While reading this collection, I wondered if the book was autobiographical.  I found out (in the same Marin Independent Journal article referred to above) that the book is semi-autobiographical; Rebecca Foust says that 60% of it is about her, and the other 40% is "wildly" made up.  Unfortunately, the suicides of three Marin women were real. These tragic deaths inspired the poet's work, at least in part.


Over the course of several days and evenings, I read these beautiful, haunting sonnets, using a cloth butterfly as a makeshift bookmark.  Rebecca Foust succeeds in achieving what Pilgrim in the book sets out to do: to find a deeper meaning or purpose, precisely through her creative work and fulfillment as a poet.  The Notes in the back are interesting and shed more light on the background and content of these sonnets.  Rebecca Foust has certainly mastered the sonnet as a form of poetry, as a form of art.  Paradise Drive made me think about many things, and about sonnets, in a general sense.  I wondered if I still had my copy of The Sonnets by Shakespeare.  As you can see in the photo below, I found my copy, in a bookshelf.


Have you ever written a sonnet, maybe in school?  It's not an easy feat. (As we used to say in French class, c'est difficile!)  I've attempted to write a sonnet (Shakespearean), below, about Paradise Drive (which I will edit further), which will be best understood by someone who has also read the book.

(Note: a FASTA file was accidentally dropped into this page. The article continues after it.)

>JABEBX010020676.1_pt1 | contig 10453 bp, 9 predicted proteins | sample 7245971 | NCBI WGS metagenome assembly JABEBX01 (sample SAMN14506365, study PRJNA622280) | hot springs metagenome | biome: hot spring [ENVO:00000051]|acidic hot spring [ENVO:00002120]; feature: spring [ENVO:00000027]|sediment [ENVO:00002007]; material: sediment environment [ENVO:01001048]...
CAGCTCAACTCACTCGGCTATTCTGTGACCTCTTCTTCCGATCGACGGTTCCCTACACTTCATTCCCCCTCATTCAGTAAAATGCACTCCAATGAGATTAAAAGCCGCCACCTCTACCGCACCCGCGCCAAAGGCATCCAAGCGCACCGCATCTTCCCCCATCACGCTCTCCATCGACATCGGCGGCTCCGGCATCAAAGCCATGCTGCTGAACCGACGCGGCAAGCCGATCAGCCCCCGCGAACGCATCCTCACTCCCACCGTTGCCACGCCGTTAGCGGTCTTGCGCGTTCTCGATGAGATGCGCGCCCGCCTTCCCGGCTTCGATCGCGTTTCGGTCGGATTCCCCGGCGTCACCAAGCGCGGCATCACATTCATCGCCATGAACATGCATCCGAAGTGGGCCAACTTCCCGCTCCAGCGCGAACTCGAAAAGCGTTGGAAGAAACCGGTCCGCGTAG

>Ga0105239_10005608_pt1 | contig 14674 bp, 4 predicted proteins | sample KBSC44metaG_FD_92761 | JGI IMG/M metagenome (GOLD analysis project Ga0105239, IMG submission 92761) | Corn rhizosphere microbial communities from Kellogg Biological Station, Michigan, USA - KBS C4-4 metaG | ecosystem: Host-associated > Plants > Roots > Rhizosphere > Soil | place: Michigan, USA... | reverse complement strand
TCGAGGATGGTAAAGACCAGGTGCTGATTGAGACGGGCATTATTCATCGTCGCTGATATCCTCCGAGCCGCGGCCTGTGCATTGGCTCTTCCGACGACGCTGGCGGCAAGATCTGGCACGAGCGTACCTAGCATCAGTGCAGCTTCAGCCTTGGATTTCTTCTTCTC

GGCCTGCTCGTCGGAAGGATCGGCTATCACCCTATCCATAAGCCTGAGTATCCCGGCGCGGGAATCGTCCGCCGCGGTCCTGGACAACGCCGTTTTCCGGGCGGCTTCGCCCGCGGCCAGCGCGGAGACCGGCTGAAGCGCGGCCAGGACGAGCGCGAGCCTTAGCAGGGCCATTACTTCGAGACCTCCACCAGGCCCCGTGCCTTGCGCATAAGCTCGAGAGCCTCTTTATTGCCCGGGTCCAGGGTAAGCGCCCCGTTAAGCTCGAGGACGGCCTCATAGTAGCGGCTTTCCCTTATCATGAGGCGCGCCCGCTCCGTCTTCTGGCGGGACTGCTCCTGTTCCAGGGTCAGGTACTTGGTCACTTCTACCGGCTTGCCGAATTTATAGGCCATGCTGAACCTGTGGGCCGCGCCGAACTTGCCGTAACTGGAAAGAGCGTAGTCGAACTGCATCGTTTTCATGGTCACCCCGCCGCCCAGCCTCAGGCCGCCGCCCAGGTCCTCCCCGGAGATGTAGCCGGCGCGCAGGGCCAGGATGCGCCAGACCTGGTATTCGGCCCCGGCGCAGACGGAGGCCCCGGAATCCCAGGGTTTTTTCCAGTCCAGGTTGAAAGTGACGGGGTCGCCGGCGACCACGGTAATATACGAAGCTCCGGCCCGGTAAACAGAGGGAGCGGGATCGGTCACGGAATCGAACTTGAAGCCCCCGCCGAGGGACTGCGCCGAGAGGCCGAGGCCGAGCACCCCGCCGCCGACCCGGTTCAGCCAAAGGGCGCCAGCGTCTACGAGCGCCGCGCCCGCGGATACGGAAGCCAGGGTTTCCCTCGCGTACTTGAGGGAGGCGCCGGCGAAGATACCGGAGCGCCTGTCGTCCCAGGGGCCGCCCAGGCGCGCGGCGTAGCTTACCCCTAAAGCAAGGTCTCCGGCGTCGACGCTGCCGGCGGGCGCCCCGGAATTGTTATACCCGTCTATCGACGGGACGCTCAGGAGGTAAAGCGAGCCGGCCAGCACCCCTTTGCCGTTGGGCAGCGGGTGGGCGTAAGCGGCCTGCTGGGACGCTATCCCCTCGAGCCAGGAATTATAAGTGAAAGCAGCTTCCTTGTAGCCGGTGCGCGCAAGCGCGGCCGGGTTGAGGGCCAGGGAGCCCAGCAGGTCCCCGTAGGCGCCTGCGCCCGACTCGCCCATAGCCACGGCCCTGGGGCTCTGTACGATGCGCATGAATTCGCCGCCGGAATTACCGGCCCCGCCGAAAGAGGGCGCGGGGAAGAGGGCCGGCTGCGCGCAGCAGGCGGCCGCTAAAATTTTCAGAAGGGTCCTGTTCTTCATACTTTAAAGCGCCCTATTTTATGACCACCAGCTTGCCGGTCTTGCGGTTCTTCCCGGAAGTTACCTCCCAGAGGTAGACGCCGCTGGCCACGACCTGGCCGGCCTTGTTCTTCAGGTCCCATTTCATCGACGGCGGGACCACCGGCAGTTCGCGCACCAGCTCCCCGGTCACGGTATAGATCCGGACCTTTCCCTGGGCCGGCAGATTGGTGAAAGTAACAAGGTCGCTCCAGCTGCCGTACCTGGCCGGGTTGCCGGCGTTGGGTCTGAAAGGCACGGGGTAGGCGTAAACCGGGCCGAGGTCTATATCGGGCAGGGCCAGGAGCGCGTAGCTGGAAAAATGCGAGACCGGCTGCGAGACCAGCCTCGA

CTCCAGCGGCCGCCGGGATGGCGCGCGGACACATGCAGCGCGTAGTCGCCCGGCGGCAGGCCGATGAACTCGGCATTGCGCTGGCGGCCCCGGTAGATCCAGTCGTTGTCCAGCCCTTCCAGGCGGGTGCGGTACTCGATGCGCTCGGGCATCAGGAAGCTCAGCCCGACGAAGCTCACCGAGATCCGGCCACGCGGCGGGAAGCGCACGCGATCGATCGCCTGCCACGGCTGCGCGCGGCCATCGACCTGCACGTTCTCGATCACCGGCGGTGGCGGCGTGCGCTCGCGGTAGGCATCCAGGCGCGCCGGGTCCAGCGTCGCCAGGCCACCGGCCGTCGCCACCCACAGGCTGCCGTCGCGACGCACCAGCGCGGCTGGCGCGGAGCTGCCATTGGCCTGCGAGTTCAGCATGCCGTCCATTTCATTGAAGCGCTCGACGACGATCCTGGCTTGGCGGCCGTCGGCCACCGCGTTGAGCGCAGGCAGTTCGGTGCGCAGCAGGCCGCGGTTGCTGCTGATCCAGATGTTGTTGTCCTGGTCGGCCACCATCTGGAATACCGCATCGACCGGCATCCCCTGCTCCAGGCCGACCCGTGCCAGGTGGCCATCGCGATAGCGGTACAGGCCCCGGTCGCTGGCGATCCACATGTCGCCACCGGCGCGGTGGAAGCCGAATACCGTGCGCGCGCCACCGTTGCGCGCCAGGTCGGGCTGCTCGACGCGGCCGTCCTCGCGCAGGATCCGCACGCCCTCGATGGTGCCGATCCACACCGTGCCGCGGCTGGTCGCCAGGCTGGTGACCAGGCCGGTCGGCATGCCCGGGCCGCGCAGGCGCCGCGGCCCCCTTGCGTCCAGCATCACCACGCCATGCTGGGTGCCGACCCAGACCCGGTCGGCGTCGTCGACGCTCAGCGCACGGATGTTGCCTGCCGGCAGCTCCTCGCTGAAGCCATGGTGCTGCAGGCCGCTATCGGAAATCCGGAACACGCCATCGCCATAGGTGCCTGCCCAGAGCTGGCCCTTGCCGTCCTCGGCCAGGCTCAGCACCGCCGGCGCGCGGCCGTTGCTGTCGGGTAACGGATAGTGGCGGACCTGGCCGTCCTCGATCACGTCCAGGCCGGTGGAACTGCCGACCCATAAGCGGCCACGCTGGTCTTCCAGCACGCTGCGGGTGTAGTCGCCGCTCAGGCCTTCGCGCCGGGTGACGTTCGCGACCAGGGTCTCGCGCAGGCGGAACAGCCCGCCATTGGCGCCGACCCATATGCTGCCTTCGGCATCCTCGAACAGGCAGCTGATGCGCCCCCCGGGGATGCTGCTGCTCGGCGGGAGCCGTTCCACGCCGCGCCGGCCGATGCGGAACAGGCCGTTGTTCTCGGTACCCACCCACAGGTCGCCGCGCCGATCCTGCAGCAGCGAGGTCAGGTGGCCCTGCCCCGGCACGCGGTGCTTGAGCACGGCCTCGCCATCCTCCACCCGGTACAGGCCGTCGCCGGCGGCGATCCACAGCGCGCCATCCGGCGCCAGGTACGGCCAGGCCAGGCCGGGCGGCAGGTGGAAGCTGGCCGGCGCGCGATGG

Ode to Paradise Drive

Rebecca Foust's Pilgrim, like Anne Bradstreet
An idealist, an eloquent Persona
In sonnets, the poet's chosen choice
Animate Pilgrim's strong, vibrant voice.

Subjects are diverse--her "asparagus" son,
The Seven Deadly Sins (Overheard at the Party)
I read about Greed, Pride, Envy, Lust, Wrath,
Gluttony, and Sloth, I read about Dogs and Loyalty.

Pilgrim has a lot to say, that's no jive
She's risen above her Altoona past
But riches alone are not enough
Despair hovers (hidden), alongside perfection.

Life is just a party, but parties weren't meant to last
Pilgrim's quest is deep, meaningful, and vast.

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Thanks to Serena from Poetic Book Tours for inviting me to participate in this book tour.  For additional reviews and features, please visit the other stops on this tour for Paradise Drive.  I've linked this review to Serena's 2016 Poetry Challenge.  As always, your comments are welcomed!

Saturday, January 16, 2016

Tahini Broccolini

How do I love thee?  Let me count the ways.  I shop at Trader Joe's so often that I'm almost embarrassed by the frequency.  Shopping at Trader Joe's enhances my mood.  The food is high-quality and healthy, and the prices are very reasonable.  While they don't carry everything, they do have a a lot of great stuff, and much of it's organic--yay!  Additionally, the people who work at Trader Joe's are helpful and friendly, the island-themed decor is appealing, the background music is fun (gotta sing along), and the food samples are tasty (at the very least, I have a tiny cup of coffee, which fuels my after-work shopping).  I could go on and on.